Progressive politicos have a lot of love for Texas right now, but elsewhere in the conservative state, protestors are preparing to make a statement on another other big, divisive social issue of our time: The death penalty.
Death-row inmate Kimberly McCarthy will be put to death by legal injection tonight, for the violent stabbing and robbing of an elderly neighbor in 1997. Her execution will mark the 500th in the state since the Supreme Court sanctioned capital punishment in the late 1970s. Texas leads the country in executions – Virginia trails as a distant second, at 110 executions since 1976. On average, Texas executes one inmate every three weeks.
According to a University of Texas/Texas Tribune poll last year, most Texans approve of capital punishment, with only 21 percent of respondents saying they oppose it. As this grim milestone looms, however, that minority has become more vocal. Unless the courts grant a last-minute reprieve, anti-death penalty protestors plan vigils in Houston, Dallas and Austin.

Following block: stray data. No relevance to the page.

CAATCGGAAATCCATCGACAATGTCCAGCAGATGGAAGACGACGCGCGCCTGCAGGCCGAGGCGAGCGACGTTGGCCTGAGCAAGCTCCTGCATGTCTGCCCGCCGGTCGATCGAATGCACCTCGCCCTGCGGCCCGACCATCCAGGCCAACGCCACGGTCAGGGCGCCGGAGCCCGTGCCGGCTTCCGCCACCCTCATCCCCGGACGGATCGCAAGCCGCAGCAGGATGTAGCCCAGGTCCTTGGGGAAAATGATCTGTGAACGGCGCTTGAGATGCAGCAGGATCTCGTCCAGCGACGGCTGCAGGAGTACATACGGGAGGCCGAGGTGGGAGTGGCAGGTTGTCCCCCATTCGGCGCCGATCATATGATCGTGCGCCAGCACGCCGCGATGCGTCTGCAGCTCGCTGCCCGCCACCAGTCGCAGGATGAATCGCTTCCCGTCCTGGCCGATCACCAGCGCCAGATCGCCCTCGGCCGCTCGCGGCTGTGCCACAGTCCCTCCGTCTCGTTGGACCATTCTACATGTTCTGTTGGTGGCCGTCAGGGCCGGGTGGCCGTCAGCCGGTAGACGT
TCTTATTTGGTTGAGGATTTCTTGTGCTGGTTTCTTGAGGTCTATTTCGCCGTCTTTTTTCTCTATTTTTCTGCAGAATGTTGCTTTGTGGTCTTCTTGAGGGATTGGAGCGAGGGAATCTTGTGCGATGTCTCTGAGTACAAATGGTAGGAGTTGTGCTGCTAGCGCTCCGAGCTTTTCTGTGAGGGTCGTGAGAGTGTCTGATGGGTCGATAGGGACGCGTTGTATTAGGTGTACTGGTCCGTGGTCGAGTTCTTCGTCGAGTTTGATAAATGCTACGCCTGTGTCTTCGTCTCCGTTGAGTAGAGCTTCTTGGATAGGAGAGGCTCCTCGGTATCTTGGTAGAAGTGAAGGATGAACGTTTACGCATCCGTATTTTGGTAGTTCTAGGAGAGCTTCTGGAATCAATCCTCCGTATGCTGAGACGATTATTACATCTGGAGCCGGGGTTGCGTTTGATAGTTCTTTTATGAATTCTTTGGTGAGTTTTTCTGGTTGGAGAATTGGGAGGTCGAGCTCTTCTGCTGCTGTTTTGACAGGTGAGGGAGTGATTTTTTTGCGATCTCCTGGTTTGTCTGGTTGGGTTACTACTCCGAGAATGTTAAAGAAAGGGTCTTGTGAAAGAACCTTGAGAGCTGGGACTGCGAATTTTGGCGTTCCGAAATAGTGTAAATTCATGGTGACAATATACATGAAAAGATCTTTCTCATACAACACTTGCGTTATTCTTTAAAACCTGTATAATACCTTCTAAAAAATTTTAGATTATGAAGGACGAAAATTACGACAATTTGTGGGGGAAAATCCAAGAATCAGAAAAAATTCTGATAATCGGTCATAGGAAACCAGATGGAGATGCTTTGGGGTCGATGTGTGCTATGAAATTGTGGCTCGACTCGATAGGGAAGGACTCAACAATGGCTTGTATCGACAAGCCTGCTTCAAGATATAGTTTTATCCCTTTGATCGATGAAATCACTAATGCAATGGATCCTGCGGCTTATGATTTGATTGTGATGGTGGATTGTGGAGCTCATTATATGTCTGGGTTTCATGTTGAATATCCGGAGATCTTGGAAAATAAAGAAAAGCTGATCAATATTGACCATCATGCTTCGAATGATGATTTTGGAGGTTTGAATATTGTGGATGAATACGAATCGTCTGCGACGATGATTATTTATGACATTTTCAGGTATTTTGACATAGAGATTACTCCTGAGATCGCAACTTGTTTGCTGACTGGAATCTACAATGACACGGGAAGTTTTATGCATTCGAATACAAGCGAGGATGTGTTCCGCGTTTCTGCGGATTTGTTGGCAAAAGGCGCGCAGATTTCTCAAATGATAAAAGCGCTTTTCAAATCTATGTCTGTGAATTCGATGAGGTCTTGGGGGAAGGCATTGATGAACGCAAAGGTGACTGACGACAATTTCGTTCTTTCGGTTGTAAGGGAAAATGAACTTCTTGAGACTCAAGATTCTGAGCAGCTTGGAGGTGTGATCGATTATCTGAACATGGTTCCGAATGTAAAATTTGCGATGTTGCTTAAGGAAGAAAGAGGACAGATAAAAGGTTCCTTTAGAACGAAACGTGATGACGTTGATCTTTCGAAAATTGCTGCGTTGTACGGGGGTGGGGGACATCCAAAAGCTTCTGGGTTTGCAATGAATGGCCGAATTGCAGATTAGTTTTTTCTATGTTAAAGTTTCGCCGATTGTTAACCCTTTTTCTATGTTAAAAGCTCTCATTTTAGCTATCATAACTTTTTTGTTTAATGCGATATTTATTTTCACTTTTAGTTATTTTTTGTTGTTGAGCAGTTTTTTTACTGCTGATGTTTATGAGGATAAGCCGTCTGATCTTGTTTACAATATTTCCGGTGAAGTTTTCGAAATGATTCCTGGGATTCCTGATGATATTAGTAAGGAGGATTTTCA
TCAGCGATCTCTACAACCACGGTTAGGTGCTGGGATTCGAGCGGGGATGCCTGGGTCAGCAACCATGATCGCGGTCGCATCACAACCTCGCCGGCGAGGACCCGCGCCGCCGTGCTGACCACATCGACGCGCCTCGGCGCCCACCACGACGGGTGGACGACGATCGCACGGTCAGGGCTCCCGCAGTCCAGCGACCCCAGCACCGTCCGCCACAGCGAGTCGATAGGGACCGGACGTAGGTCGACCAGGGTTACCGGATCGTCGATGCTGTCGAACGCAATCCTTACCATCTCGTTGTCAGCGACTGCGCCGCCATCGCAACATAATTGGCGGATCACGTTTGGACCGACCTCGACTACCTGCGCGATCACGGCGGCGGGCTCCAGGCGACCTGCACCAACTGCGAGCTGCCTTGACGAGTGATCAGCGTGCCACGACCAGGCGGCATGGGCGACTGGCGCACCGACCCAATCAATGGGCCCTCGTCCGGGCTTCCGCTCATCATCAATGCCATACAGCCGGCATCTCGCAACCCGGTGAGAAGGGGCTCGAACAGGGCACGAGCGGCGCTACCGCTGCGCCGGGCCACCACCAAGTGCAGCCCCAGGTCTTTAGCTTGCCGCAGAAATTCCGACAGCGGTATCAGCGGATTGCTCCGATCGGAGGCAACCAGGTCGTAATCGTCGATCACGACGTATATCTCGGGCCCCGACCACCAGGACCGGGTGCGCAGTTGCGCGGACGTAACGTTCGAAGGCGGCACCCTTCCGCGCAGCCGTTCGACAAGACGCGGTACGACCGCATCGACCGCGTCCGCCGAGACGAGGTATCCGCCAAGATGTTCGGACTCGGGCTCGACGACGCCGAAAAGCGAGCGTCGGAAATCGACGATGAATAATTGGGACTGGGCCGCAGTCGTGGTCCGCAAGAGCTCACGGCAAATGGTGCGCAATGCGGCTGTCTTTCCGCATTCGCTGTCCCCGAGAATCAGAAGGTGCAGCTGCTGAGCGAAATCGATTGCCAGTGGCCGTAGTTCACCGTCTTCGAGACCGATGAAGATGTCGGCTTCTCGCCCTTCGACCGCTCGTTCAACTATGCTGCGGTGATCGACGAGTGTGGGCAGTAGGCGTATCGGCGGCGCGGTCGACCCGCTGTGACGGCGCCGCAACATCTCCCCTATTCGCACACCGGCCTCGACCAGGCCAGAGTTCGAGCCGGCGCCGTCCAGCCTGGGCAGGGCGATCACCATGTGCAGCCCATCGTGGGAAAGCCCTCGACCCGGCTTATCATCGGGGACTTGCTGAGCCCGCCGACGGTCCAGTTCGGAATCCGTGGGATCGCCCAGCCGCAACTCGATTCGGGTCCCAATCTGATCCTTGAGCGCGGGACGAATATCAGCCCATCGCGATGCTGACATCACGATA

"There's a big difference between fair and harsh," former Texas Governor Marc White said. "I think you have [Texas] getting a reputation for being bloodthirsty, and that's not good."
Texas's current governor, Republican Rick Perry, has overseen 261 executions during his tenure alone. which the Texas Tribune writes his term "represent[s] the largest number of executions in any state and the largest under any recent governor in the United States. Perry has rarely used his power to grant clemency, granting 31 death row commutations, most of them — 28 — the result of a 2005 U.S. Supreme Court decision banning capital punishment for minors."
Perry clearly isn't worried.
"I think our process works just fine," Perry said. "You may not agree with them, but we believe in our form of justice."
(Image: Lizzie Chen via Flickr)